In the past few years South Carolina has lost several first responders to suicide. The term “first responder” is an umbrella term to include law enforcement, firefighters, and EMS. And since 2016 the state has been working to make sure first responders are able to receive the behavioral health help they need.
Governor Henry McMaster recently signed off on a bill that funds PTSD programs and insurance policies for first responders in the state to work through the darkest hours on the job.
PTSD is often used when referring to war veterans or men and women in the armed forces. But first responders across the country are also suffering from PTSD.
Patti Graham is the coordinator for the Firefighters Assistance and Support Team (F.A.S.T). The team provides peer support for first responders having trouble recovering from a “bad” call.
Graham explained, “We have learned that more first responders die by their own hand than they do in the line of duty.”
Captain Daniel Byrne with the Burton Fire District added, “We have a lot of high speed wrecks, a lot of shootings, stabbings.”
Exposure to death on a daily basis takes its toll on those responding to the scene. “If it’s a tragic accident or cases of abuses where children have been killed these are very painful for the first responders to see,” continued Graham.
Organizations like the SC State Firefighters’ Association help departments walk through those tragedies.
Patti Graham outlined what the F.A.S.T team does when it’s called to assist.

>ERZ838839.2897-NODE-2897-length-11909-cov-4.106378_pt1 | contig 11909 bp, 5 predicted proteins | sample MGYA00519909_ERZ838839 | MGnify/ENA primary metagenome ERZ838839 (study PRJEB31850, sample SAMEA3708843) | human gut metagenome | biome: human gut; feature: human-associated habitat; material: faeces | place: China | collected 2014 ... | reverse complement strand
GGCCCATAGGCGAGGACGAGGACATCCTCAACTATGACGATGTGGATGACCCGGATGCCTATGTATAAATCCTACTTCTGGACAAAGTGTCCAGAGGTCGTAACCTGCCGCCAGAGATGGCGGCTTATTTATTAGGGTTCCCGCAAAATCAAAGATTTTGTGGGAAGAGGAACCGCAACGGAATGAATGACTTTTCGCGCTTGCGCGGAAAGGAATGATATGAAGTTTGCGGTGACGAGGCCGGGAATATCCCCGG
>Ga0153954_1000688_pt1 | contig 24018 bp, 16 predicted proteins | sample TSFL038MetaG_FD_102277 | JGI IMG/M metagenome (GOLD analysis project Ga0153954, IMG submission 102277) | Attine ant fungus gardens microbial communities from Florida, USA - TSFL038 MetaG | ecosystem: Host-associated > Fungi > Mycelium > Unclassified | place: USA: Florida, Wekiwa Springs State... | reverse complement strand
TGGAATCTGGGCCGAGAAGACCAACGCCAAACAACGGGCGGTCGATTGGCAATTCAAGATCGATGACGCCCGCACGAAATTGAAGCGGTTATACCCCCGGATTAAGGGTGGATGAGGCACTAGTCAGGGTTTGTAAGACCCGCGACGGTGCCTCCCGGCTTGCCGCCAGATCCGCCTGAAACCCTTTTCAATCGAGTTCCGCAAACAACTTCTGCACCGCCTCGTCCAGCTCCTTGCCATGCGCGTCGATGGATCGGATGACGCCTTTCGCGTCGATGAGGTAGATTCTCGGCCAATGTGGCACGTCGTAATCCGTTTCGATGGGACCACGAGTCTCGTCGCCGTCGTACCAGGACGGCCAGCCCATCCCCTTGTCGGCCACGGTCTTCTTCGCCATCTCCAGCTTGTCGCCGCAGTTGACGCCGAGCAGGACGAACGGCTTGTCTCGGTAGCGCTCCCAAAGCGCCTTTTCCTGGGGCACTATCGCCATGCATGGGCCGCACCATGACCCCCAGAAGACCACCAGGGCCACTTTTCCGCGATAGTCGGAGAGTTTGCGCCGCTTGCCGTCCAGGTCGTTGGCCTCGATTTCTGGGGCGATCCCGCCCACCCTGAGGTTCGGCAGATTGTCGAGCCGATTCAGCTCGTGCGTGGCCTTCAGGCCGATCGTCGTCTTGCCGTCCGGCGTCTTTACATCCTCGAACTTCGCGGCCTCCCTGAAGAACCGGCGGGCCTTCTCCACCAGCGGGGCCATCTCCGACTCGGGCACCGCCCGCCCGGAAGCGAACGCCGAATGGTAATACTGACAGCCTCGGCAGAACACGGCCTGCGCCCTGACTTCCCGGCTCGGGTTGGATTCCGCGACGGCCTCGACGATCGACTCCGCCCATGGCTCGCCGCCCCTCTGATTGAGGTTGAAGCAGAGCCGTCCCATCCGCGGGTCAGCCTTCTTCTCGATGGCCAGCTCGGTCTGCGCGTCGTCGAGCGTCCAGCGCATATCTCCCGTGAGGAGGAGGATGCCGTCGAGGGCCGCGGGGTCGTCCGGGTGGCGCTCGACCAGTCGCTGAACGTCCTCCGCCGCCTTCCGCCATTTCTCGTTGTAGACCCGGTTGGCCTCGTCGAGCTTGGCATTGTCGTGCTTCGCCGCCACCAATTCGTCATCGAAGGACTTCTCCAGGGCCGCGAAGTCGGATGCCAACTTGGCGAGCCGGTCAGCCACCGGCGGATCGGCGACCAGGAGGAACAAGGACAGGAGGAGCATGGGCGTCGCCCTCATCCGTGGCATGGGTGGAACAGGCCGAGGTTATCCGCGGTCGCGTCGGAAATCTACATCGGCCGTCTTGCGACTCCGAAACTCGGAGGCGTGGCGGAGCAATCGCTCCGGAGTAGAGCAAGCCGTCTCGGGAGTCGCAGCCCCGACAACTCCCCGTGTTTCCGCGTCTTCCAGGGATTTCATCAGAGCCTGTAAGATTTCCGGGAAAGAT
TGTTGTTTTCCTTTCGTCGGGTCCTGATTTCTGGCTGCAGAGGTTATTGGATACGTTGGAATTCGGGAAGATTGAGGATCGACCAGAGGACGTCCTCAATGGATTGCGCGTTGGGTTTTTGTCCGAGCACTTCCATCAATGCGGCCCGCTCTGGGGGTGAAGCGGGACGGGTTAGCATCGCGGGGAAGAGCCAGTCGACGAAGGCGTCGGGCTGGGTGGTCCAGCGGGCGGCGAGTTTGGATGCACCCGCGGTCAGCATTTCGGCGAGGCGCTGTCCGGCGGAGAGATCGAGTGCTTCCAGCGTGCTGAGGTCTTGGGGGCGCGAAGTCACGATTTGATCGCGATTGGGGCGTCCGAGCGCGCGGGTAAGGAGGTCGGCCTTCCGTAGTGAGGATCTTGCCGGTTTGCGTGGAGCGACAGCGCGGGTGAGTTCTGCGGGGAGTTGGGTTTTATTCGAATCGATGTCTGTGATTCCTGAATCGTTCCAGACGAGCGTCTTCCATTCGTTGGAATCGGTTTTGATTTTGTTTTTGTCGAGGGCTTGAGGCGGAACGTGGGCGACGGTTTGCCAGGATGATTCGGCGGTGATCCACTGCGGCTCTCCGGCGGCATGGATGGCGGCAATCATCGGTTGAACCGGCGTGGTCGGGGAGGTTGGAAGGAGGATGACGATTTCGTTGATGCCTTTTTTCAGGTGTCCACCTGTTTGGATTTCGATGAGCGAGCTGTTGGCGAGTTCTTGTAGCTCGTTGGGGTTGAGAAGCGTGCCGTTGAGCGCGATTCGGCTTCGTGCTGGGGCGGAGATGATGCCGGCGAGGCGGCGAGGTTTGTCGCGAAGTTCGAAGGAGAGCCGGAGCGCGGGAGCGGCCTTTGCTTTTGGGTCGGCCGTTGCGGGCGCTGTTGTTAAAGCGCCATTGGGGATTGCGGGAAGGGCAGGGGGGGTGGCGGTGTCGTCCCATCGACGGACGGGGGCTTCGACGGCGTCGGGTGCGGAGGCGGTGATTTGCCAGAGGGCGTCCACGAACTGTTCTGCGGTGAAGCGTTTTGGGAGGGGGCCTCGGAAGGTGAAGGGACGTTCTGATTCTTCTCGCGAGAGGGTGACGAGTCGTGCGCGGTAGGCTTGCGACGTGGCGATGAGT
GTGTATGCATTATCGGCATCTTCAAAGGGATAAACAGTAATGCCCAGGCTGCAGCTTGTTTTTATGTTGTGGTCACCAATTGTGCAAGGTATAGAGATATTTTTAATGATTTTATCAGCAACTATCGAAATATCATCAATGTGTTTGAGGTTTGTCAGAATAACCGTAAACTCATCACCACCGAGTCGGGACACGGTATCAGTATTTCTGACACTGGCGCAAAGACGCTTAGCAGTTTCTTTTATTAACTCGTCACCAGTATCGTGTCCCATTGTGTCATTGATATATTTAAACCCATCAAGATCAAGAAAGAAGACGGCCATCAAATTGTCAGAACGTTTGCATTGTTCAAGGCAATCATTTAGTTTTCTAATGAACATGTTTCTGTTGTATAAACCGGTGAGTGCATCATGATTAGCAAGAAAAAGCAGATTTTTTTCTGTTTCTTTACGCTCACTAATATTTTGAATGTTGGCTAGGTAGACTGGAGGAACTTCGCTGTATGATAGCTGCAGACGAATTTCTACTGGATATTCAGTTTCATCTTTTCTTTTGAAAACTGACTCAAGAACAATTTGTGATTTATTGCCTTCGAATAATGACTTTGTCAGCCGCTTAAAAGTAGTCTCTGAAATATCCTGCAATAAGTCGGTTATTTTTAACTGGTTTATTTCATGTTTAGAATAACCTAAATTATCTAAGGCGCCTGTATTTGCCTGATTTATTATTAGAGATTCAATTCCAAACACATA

“We set a time to come in and spend some time with them. Not that we can come in and fix it but that we can come along side them and let them know what they’re experiencing is a normal reaciton.”
F.A.S.T is able to provide peer support to departments thanks to funding approved by Governor Henry McMaster each year. The money also helps financially. The SCSFA is able to implement an insurance policy to help first responders pay for additional help and resources.
Zorrina Harmon is the benefits director for SCSFA. Harmon explained the purpose of the insurance policy. “If we wanted to maximize those out of pocket expenses we did purchase an insurance policy that would do that.”
But for the first responders constantly responding to a “bad” call, the money invested in behavioral health helps the departments be able to respond again.
“My crew was first on scene involving two infants and an adult, so decompressing you’re talking to people that know you. So they come out and you’re talking to people who have been there and understand,” said Captain Byrne.
The programs funded by the $250,000 approved by the governor will help more than 44,000 first responders.